6. On July 23, 27, 30 and 31, 2012, the CBSA issued, pursuant to subsection 60(4) of the Act, its decisions pertaining to all 37 import transactions, which reclassified the goods in issue under tariff item No. 8502.39.10 as hydraulic turbine-driven electric generating sets, but confirmed that they were not eligible for the benefits of tariff item No. 9948.00.00.

7. On August 16, 2012, Andritz filed the present appeal with the Tribunal pursuant to subsection 67(1) of the Act.

8. On February 21, 2013, the Tribunal held a public hearing in Ottawa, Ontario. Mr. Marc Coache, Technical Manager at Andritz, appeared as a witness for Andritz. Mr. Coache was qualified by the Tribunal as an expert in compact hydro technology, as well as in the installation of the goods in issue and their function and use within the powerhouse in which they were installed.4 Dr. Aidan Foss, Principal Engineer at ANF Energy Solutions Inc., appeared as a witness for the CBSA. Dr. Foss was qualified by the Tribunal as an expert in hydro-turbine electric power plant controllers.5

GOODS IN ISSUE

9. The goods in issue are hydraulic turbine-driven electric generating sets, which consist of a turbine inlet valve, turbine, generator, excitation system and speed governor.6 They were imported under a consortium agreement for use in the construction and operation of powerhouses in British Columbia. Powerhouses (also called power plants or generating stations) are facilities that are used for the generation of electrical power.

10. The goods in issue function by converting the kinetic energy of moving water into mechanical power by passing the water through a wheel fitted with vanes or blades (i.e. the turbine) and then converting the mechanical power into electrical power by rotating an electromagnet (i.e. the generator).7 The role of the governors, which have processors, is to directly measure physical quantities and take action to regulate the operation of the generating sets.8 The governors are physically connected to the turbines and generators and are located on panels just a few metres from them.9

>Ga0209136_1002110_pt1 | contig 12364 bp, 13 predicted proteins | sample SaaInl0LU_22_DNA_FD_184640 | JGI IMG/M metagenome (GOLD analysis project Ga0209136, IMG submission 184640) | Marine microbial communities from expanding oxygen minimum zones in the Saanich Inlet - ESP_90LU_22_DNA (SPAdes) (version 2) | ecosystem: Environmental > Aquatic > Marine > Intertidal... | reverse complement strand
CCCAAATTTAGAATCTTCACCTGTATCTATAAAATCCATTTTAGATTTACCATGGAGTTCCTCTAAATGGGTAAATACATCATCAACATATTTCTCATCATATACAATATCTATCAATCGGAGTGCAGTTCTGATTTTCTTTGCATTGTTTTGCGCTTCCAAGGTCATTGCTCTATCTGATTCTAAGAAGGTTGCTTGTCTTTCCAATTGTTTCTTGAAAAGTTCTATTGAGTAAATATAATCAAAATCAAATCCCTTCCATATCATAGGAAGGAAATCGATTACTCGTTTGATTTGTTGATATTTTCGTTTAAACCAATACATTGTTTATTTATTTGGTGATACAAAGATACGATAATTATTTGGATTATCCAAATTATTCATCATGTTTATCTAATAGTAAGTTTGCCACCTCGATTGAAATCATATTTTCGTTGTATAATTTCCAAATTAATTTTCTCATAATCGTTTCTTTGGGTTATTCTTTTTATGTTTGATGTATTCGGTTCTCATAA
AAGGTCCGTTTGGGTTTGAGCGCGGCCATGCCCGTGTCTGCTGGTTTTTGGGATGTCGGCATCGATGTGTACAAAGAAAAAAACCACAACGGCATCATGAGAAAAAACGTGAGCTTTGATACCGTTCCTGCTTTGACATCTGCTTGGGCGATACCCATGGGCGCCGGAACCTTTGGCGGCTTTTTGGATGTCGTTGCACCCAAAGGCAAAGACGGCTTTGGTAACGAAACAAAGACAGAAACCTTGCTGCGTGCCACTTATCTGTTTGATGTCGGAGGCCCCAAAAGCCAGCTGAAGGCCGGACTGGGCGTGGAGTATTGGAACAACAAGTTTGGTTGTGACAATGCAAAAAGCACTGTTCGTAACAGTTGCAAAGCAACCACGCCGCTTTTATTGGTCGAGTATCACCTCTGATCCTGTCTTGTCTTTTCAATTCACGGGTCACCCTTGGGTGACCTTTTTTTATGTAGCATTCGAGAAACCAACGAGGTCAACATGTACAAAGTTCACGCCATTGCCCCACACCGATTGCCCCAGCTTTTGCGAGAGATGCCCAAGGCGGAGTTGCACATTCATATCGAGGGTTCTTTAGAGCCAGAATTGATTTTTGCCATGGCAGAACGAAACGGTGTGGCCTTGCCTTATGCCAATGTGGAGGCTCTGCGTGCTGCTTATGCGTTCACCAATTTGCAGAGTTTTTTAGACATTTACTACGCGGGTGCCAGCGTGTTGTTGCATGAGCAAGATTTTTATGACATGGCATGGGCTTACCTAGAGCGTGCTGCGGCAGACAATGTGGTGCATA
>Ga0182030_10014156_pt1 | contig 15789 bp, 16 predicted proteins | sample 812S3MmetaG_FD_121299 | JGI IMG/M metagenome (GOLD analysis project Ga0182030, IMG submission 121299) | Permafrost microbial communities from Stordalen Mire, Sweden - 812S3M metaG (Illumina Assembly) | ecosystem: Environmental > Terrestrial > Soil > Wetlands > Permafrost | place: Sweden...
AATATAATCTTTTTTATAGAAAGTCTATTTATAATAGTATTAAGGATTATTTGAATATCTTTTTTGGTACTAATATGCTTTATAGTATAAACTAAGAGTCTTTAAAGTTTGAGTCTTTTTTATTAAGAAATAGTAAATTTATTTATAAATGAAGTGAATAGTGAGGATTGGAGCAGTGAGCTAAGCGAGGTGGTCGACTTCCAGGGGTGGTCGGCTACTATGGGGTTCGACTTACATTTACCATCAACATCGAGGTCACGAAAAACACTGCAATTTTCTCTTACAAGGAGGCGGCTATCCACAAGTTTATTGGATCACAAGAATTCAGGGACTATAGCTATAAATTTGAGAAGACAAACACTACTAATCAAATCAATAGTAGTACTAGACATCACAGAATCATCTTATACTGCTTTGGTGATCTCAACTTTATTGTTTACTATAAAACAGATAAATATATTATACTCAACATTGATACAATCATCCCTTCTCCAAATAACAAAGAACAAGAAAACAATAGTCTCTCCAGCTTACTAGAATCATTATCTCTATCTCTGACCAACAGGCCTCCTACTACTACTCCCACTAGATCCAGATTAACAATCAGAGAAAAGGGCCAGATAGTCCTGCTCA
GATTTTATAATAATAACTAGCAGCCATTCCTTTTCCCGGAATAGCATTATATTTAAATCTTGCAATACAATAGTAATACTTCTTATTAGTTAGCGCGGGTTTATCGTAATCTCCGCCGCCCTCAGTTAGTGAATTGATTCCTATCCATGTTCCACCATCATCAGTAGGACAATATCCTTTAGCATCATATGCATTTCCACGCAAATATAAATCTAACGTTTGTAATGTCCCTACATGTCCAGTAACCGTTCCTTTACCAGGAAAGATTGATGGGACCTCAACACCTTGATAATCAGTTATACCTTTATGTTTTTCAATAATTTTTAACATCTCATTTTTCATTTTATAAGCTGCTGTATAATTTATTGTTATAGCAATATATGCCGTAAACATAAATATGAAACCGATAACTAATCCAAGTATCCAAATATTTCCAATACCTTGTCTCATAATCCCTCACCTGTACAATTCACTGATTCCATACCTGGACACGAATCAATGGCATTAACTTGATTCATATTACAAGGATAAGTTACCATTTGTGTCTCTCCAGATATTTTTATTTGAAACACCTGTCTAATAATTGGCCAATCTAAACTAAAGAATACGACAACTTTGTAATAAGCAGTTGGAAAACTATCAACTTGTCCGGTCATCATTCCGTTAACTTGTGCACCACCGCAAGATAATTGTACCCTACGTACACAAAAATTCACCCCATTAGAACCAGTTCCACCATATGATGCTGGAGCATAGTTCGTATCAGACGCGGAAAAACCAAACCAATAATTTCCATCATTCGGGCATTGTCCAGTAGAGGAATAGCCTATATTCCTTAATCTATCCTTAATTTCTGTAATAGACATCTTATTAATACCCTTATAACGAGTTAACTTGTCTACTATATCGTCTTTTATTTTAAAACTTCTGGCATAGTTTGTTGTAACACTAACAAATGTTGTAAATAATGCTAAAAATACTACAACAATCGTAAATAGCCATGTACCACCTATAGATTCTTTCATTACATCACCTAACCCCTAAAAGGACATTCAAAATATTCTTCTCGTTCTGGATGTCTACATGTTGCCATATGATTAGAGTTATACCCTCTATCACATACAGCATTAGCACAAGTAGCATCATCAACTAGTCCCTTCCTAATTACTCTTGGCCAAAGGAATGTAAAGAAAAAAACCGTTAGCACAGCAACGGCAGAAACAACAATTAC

11. The goods in issue are physically connected, at one end, to the B.C. electrical grid (i.e. transmission line network) via power wires and buses and, at the other end, to the local area network (LAN) of the powerhouses via the governors.10 The LAN of the powerhouse allows for the transmission of data and commands between the governors and various other processors (e.g. unit processors and main powerhouse processor) that connect to the LAN for the purpose of fully automating the operation of the powerhouse and the generation of electricity (in these reasons, the term “LAN” will refer to the network required to transmit data and to the various processors attached to the network).11

12. The parties did not file any physical exhibits.

STATUTORY FRAMEWORK

13. The tariff nomenclature is set out in detail in the schedule to the Customs Tariff, which is designed to conform to the Harmonized Commodity Description and Coding System (the Harmonized System) developed by the World Customs Organization (WCO).12 The schedule is divided into sections and chapters, with each chapter containing a list of goods categorized in a number of headings and subheadings and under tariff items.

14. Subsection 10(1) of the Customs Tariff provides that the classification of imported goods shall, unless otherwise provided, be determined in accordance with the General Rules for the Interpretation of the Harmonized System13 and the Canadian Rules14 set out in the schedule.

15. The General Rules comprise six rules. Classification begins with Rule 1, which provides that classification shall be determined according to the terms of the headings and any relative section or chapter notes and, provided such headings or notes do not otherwise require, according to the other rules.